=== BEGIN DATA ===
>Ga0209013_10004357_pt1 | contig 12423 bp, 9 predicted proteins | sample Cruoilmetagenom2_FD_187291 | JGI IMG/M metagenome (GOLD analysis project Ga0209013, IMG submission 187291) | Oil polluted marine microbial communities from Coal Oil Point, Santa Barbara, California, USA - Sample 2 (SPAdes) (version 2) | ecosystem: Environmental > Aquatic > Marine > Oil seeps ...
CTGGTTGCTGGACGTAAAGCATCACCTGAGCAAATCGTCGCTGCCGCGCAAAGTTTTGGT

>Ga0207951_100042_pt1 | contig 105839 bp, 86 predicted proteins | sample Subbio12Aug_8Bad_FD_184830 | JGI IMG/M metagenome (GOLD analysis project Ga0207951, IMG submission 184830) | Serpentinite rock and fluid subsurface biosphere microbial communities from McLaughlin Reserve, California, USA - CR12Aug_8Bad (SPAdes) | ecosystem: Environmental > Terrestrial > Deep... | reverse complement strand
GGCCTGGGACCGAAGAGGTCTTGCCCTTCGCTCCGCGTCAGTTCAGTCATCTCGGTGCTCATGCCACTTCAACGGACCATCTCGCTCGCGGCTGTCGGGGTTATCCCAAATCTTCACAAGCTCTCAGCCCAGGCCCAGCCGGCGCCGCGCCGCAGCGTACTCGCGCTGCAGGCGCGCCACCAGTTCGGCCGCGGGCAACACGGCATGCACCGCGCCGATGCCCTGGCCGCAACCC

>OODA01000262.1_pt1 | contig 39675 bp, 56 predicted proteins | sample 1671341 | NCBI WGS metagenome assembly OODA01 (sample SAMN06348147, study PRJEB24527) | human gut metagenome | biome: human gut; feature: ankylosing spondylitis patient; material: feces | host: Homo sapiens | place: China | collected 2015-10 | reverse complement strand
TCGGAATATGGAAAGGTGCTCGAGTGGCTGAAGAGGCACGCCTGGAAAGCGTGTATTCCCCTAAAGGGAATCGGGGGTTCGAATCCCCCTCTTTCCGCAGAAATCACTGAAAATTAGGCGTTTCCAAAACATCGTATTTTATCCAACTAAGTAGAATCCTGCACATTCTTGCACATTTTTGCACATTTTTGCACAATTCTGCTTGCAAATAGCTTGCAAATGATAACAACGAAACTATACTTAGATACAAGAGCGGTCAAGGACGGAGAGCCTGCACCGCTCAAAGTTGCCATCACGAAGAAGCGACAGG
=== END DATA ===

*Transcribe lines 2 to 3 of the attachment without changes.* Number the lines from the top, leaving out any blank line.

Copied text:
CTGGTTGCTGGACGTAAAGCATCACCTGAGCAAATCGTCGCTGCCGCGCAAAGTTTTGGT

>Ga0207951_100042_pt1 | contig 105839 bp, 86 predicted proteins | sample Subbio12Aug_8Bad_FD_184830 | JGI IMG/M metagenome (GOLD analysis project Ga0207951, IMG submission 184830) | Serpentinite rock and fluid subsurface biosphere microbial communities from McLaughlin Reserve, California, USA - CR12Aug_8Bad (SPAdes) | ecosystem: Environmental > Terrestrial > Deep... | reverse complement strand